Who’s in charge here?
It’s a legitimate question being asked by more physicians in all areas of the country as they struggle to provide good quality care. Yes, physicians face longstanding payment and coverage issues, regulations, and the insurance bureaucracy. But more and more often, physicians are struggling to care for their patients in the face of legislative interference that reaches right into their exam rooms. Who’s in charge here, indeed?
In this article, I detail several examples of legislative interference and describe the response of the American Congress of Obstetricians and Gynecologists (ACOG). I also detail a very healthy partnership ACOG has undertaken with the US Department of Health and Human Services (HHS) and the March of Dimes to end early elective deliveries before 39 weeks of gestation.
Physician gag law passes in Florida
State lawmakers in Florida have decided that physicians should no longer ask about guns in the home when performing a child wellness exam. The use of bike helmets and exposure to secondhand smoke are childhood health concerns worth mentioning, but the importance of keeping guns unloaded and locked away is not.
Under the Firearm Owners’ Privacy Act, enacted in 2011, physicians in Florida could be fined or imprisoned for initiating this conversation, and could be charged with a third-degree felony punishable by a fine of up to $5 million. Thanks to public pushback, the law was amended to remove the criminal penalty. Instead, patients who feel “harassed” by their physicians’ questions about gun safety can complain to the Florida Board of Medicine, which can take disciplinary action against an offending physician.
In November 2012, ACOG joined an amicus brief in the case of Wollschlaeger v the State of Florida, asking the court to overturn the Florida bill, now known as the “physician gag law,” challenging, in part, the government’s right to interfere with a physician’s freedom of speech.
In another example of legislative interference, energy production politics gets in the way of doctors sharing relevant medical information with their patients. Four states—Colorado, Ohio, Pennsylvania, and Texas—prohibit physicians from disclosing information about exposure to chemicals used in hydraulic fracturing, or fracking. Scientific evidence shows that exposure to the chemicals used in fracking can result in a spectrum of health-care problems, from headaches to cancer. Can doctors talk about this with their patients? Not in these states.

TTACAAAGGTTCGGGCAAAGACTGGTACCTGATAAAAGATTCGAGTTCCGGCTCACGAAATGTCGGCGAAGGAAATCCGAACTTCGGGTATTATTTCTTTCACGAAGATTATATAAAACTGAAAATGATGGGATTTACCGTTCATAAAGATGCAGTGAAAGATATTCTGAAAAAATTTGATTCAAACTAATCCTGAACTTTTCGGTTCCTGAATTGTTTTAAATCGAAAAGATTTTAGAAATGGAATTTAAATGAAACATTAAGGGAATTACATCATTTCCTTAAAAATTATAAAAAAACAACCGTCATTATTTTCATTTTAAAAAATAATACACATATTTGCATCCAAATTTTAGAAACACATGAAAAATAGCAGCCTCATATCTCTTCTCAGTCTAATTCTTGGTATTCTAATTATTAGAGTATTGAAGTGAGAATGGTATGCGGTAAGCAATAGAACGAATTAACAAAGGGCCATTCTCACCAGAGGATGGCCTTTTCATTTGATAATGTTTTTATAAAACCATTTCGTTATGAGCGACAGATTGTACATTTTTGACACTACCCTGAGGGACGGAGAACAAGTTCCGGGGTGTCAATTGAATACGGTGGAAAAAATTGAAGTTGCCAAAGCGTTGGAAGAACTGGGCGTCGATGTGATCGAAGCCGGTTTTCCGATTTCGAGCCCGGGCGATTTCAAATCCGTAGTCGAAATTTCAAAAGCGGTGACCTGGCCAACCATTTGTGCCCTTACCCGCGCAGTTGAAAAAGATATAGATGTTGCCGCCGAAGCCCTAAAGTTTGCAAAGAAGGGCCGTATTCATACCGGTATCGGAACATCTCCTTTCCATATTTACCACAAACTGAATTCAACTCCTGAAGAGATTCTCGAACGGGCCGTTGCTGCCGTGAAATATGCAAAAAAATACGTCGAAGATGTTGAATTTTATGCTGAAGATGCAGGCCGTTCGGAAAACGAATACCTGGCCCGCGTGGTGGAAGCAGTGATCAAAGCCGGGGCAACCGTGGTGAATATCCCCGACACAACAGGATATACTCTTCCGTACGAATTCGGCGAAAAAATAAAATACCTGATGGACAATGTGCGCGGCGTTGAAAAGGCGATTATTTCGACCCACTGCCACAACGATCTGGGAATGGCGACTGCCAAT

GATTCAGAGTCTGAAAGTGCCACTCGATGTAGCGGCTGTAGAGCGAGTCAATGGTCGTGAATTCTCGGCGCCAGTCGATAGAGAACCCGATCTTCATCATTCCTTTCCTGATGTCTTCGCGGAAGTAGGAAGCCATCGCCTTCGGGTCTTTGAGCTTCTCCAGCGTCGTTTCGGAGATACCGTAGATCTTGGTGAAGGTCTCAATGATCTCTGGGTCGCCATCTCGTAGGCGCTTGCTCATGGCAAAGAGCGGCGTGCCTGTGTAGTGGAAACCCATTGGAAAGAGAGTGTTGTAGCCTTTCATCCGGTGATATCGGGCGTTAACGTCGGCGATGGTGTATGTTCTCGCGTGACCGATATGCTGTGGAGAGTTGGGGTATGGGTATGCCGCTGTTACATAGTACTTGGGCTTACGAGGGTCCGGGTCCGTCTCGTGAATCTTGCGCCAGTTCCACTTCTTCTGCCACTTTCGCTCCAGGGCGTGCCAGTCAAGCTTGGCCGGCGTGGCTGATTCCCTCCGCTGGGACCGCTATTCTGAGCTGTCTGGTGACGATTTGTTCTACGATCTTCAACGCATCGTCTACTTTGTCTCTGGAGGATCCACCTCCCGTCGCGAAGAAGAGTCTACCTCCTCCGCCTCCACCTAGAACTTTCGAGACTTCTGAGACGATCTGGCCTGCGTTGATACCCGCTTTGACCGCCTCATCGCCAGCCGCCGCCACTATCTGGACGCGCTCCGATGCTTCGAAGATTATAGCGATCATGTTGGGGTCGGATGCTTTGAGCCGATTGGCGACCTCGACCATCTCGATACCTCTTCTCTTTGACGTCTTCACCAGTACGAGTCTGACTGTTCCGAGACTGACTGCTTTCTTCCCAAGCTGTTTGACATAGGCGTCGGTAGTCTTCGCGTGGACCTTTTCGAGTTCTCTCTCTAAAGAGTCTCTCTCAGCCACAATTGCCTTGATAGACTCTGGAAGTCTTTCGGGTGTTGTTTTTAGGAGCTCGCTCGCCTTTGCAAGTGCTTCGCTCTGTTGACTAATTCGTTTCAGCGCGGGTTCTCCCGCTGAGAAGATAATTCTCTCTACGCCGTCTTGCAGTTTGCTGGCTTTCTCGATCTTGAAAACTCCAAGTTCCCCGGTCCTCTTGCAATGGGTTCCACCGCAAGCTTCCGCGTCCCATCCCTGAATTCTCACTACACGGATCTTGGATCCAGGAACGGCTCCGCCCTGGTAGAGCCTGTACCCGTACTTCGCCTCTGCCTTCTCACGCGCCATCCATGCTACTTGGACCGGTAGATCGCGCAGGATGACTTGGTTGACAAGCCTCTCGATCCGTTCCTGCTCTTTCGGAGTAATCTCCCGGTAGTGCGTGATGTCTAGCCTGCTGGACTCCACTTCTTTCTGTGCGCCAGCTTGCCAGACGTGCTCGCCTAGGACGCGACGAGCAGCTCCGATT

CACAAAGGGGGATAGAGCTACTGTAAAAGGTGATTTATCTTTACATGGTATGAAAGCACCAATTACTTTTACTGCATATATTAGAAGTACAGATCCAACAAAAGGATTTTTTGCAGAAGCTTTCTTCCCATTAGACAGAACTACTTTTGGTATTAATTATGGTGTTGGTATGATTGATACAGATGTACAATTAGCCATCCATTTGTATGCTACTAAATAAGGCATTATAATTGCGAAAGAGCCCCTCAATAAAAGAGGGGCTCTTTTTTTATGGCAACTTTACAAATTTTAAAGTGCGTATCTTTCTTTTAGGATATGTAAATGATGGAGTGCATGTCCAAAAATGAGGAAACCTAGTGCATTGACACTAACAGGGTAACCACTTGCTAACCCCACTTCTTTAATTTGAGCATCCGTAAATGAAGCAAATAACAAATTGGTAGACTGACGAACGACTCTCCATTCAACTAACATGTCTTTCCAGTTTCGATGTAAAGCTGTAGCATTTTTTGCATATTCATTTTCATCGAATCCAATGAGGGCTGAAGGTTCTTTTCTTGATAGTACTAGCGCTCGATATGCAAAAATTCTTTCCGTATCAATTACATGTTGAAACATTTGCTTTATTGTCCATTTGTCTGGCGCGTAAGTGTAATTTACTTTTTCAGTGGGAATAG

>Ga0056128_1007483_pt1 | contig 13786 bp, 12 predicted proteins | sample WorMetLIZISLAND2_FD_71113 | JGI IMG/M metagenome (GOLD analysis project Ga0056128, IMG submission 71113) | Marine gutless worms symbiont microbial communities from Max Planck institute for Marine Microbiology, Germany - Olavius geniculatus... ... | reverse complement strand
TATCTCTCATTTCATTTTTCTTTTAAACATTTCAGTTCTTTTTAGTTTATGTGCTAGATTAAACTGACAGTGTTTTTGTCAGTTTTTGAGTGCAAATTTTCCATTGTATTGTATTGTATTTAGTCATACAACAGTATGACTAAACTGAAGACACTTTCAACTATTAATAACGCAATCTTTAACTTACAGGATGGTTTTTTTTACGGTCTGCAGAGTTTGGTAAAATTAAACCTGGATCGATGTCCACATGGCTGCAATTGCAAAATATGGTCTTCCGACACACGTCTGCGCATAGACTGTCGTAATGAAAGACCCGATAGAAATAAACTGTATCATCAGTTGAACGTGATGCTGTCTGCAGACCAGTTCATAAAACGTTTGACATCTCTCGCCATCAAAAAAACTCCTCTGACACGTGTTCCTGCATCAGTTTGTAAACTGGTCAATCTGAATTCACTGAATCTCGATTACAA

While some states are trying to gag physicians by limiting what they can talk about with their patients, legislators in other states are considering requiring physicians to read, or offer to read, scripts to all patients who might have a terminal illness about end-of-life care options. Laws were enacted in California (2008) and New York (2011) to do just that. ObGyns are too familiar with legislatively mandated scripts; we know how inappropriate they are.
According to the Guttmacher Institute, in 2013, a number of states require abortion providers to read a script or provide written materials to patients seeking abortions; often these scripts contain medically inaccurate information. Twelve states require the physician to “inform” the patient about the ability of the fetus to feel pain, five states require the physician to claim that personhood begins at conception, and five states require doctors to say that abortion increases the risk of breast cancer. Six states require inaccurate information on the effects of abortion on future fertility.1
Serious penalties usually accompany these laws—financial fines, loss of licensure, and jail time. These and other legislative efforts infringe on physicians’ freedom of speech and force physicians to make terrible choices: Do you risk criminal prosecution or do you give your patient scientifically accurate and complete information? Do you adhere to your professional obligation to your patients, and risk putting your professional career on the line?
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Women’s reproductive health in the firing line
Nowhere is legislative interference more rampant than in the world of women’s health care. Over the past 2 years, an unprecedented number of bills have been introduced in the US Congress and statehouses restricting access to care for women and placing inappropriate requirements on physicians. The year 2011 was record-breaking in terms of abortion restrictions in the states, with 92 restrictions enacted.
In 2012, 42 states and the District of Columbia enacted 122 reproductive health provisions, one-third of them related to abortion restrictions. Forty-three new laws in 19 states were passed that restrict access to abortion. More than half of these new laws came from six states: Arizona was first with seven anti-abortion restrictions. Kansas, Louisiana, Oklahoma, South Dakota, and Wisconsin all had at least three.